Zoe Thorogood received multiple award nominations for It’s Lonely at the Centre of the Earth, including 2023 Eisner Awards in the Best Graphic Memoir and Best Writer/Artist categories, Forbes’ “The Best Graphic Novels of 2022” list, and she won the 2023 Russ Manning Most Promising Newcomer Award at the Eisner’s. Her art is evocative, engrossing and layered, grabbing readers immediately.
Zoe herself, however, is an entirely different story. She is certainly layered and complex, but she’s also self-conscious, shy, self-described as pathetic and suicidal. It’s Lonely at the Centre of the Earth is her attempt to record a six month span of her life and try to make sense of how and why she is mental and emotionally in the place she finds herself. A large portion of the story takes place during the Covid-19 lockdown period of 2021 and the sense of isolation many of us experience then is personified by Zoe, who was lonely long before then.
There is a lot of fourth wall breaking as Zoe directly addresses the reader in this book. Very early on she admits that she’s recently had suicidal thoughts, but she’s had them since she was 14 so it is nothing new for her. She is also quick to admit that this book may be an exercise in narcissism or it might help someone else, but it certainly is a selfish act. She’s hoping to bring us along on her journey to America for her first big comic convention she’s been invited to and her hope is the trip itself might be a journey of self-discovery. During the course of the story we’ll meet 14 year old Zoe back in 2013 and see what it was like for her to try and survive in school, watch Zoe meet her best friend in college and have her heart broken in America.
We see Zoe struggle with personal interactions in public with strangers, fans of her work, her parents and at time her friends. She illustrates her depression as a monster that follows her, a giant looming specter waiting just behind her. She illustrates multiple versions of herself and her personality in varying styles so that we can better see how she transitions in and out of comfort and confidence to stress and fear. I’ll point out here that the art in this book is phenomenal and truly aids every facet of the storytelling. There are times it is told in just black and white, other times with splashes of color and some pages are collage with photocopy and photographic elements. I was completely captivated throughout the book.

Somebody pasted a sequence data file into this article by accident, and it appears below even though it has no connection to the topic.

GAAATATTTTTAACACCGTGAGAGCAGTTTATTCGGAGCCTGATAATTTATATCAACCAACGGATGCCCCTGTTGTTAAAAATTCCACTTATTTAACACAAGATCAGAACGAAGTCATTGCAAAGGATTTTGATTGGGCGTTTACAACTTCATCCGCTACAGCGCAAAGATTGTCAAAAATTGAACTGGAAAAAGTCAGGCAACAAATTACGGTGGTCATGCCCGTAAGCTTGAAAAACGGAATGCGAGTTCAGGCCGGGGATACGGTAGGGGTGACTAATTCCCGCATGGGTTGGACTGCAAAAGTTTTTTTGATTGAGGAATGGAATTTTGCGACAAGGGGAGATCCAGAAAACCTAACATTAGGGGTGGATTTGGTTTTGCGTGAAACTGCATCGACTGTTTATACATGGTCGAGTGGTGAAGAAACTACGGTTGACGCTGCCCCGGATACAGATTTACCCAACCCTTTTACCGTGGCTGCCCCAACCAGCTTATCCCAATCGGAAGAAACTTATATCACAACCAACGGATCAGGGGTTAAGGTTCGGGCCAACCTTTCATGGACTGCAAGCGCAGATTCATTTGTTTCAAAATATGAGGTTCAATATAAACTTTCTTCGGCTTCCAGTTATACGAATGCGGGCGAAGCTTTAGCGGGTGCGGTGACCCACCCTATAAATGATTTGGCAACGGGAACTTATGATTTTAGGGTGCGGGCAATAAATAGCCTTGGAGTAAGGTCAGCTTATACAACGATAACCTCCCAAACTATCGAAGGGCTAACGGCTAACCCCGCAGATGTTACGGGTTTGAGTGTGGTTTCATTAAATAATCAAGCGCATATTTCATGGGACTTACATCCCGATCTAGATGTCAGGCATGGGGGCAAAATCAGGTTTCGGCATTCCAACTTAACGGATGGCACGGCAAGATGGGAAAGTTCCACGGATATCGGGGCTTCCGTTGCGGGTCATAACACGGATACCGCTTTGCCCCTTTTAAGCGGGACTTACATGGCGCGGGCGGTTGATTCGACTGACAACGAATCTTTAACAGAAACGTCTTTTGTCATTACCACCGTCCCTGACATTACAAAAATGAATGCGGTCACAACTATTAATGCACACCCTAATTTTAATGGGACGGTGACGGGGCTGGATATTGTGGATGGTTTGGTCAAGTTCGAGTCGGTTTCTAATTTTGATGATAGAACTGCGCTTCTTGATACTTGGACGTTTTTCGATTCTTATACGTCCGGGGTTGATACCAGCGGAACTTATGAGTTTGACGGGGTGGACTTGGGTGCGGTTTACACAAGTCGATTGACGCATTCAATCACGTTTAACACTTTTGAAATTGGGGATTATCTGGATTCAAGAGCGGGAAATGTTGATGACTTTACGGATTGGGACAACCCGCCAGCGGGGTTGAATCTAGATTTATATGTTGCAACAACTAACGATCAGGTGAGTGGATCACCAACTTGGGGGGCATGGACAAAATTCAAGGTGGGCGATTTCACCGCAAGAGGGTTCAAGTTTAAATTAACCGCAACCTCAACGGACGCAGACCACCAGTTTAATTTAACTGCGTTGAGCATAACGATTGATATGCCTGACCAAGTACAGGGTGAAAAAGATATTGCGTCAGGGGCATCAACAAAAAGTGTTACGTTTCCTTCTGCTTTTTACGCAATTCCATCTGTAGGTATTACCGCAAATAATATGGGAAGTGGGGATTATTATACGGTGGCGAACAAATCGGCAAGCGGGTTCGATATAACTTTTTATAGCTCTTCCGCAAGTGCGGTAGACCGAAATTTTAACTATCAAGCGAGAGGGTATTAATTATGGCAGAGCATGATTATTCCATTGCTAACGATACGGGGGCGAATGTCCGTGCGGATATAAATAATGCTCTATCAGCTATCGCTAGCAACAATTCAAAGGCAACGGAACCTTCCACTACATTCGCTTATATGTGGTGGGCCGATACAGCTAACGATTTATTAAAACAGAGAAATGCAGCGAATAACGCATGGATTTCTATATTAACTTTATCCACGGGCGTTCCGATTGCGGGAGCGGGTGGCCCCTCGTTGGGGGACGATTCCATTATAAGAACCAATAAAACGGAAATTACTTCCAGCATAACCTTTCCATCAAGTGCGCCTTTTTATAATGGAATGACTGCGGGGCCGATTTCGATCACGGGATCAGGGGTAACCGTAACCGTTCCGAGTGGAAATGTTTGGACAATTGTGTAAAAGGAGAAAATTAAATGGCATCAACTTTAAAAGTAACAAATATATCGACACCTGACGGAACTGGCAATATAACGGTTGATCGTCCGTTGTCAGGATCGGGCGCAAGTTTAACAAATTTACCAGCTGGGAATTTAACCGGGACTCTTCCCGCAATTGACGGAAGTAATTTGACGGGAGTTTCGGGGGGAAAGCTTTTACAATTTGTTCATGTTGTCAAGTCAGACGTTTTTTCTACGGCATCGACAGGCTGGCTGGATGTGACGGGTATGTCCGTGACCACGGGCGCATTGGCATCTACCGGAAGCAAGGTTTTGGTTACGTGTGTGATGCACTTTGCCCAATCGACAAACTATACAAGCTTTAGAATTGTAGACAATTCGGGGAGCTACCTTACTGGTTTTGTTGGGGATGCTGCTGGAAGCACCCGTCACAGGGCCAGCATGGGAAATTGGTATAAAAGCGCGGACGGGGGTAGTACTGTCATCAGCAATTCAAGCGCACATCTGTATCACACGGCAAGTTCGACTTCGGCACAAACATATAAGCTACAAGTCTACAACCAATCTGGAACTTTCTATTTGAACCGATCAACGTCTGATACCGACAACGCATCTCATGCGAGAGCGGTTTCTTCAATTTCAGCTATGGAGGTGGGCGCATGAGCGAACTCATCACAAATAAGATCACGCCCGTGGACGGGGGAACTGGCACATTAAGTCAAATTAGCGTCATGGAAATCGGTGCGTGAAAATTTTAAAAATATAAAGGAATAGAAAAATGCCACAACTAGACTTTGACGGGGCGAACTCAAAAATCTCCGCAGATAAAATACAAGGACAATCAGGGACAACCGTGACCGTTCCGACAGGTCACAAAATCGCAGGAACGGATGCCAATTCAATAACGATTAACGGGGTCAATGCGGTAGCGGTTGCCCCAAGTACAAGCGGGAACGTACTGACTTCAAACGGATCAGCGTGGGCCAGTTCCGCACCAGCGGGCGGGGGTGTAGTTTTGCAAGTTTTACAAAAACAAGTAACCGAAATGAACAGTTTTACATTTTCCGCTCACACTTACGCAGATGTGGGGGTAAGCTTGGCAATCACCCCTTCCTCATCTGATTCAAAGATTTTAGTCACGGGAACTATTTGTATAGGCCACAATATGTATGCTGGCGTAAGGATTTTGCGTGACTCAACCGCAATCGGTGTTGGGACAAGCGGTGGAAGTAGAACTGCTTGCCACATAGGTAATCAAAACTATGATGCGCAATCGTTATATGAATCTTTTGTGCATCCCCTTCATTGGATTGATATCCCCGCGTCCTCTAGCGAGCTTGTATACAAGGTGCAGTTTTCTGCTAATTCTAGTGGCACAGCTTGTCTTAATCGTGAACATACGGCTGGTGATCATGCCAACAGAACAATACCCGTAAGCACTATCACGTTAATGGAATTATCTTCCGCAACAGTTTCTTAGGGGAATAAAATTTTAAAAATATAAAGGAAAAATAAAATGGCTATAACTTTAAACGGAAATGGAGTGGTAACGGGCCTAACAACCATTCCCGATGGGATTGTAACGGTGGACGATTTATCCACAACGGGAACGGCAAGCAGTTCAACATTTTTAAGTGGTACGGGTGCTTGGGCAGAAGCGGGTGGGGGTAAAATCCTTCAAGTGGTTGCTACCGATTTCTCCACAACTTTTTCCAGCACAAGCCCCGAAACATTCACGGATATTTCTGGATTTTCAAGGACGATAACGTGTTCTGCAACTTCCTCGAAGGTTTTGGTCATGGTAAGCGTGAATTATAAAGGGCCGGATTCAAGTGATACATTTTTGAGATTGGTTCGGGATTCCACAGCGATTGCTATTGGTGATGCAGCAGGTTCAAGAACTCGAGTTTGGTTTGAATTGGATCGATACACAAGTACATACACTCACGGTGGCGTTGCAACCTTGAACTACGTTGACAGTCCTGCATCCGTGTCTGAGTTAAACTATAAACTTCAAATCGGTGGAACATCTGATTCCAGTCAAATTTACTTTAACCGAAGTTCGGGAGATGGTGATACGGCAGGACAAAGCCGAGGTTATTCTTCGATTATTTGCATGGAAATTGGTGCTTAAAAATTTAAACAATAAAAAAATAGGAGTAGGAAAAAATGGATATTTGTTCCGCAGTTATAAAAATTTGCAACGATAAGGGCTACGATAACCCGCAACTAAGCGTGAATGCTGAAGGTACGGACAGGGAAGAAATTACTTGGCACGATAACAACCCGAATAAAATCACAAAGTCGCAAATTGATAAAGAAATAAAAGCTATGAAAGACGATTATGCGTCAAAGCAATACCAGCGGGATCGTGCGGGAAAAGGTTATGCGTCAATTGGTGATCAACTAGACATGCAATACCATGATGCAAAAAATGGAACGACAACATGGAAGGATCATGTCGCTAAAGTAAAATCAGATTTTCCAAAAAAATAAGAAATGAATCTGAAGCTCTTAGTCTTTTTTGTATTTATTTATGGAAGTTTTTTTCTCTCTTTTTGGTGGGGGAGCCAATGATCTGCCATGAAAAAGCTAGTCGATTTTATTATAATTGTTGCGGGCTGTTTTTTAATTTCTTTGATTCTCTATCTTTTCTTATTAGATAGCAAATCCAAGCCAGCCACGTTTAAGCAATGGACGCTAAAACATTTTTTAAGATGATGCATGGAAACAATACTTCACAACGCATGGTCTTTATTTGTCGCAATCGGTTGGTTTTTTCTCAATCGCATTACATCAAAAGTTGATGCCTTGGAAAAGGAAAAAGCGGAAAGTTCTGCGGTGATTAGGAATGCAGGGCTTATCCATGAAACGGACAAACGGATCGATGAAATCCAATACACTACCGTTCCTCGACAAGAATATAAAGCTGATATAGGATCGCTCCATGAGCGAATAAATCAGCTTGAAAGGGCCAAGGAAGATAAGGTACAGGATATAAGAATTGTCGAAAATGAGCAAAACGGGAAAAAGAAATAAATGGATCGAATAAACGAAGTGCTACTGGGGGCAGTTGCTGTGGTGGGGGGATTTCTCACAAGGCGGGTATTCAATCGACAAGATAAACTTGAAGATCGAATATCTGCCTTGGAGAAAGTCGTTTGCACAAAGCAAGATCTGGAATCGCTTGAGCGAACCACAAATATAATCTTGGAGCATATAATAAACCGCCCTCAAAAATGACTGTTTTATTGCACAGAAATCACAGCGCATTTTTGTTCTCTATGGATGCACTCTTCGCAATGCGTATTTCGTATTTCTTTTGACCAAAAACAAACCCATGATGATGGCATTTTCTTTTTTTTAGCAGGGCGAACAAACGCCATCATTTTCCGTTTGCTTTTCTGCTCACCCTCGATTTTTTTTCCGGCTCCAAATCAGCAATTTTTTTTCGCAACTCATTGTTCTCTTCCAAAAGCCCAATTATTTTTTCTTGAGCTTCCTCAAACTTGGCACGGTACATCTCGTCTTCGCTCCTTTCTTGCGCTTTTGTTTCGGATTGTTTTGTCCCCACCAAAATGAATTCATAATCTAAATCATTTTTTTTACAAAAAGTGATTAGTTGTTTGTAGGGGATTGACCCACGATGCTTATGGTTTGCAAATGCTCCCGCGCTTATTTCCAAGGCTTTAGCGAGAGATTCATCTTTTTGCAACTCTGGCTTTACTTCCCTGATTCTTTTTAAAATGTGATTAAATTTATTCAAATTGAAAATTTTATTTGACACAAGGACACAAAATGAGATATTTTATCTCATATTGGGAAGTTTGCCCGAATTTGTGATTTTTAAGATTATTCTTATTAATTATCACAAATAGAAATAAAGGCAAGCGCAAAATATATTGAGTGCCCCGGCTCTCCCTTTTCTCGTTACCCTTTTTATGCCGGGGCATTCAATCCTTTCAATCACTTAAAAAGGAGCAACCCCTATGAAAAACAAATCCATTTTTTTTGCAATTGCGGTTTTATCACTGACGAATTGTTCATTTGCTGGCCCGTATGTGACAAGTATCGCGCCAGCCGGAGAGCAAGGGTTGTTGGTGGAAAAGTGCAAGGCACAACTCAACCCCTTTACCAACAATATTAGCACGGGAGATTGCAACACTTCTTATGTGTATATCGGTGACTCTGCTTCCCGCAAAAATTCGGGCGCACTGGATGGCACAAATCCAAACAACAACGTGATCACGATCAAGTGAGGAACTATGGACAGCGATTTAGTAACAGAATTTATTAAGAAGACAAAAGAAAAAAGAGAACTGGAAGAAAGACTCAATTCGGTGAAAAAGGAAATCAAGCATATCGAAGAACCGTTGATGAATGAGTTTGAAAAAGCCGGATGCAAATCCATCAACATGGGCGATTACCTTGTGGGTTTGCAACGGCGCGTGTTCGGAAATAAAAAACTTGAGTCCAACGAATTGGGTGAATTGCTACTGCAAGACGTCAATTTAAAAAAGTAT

It is bold for a 22 year old to write a memoir as there is usually not much life experience to draw from, but this book didn’t suffer from a lack of self-awareness there. Zoe explores themes of isolation, self-worth and perception while pointing out to herself how wildly indulgent and vain it is. While it may not have provided a neat, tidy ending where all ends ‘happily-ever-after’, we did see a lot of personal growth from Zoe even as she simply engages with the idea that her younger self would see her current art as successful and fulfilling. She ends the story in a better place than we found her at the beginning saying, “Loneliness makes it hard to see the bigger picture. It makes you self-obsessed; not out of narcissism but because your own self is all you have. Your flaws, quirks, regrets, and mistakes begin to engulf you. Your own self begins to overshadow that bigger picture, but there is always a bigger picture.”
Image Comics rates this book as Mature and I would agree for the sake of placement inside a library. Suicide is already a tough subject to tackle with younger readers, but Zoe depicts (and comments on) her casual drug use and there is profane language sprinkled throughout. I wouldn’t tell older teens not to pick this up, it’s clear why it was nominated for so many awards, but for them especially I would point out Zoe’s disclaimer inside the cover about talk of suicide and her confrontations with it. I hope for her sake it was as cathartic to write as it is to read. Her frankness and honesty was compelling and I found myself rooting for her.
It’s Lonely at the Centre of the Earth
By Zoe Thorogood
Publisher Age Rating: Mature
NFNT Age Recommendation: Adult (18+)
Creator Representation: Anxiety, Depression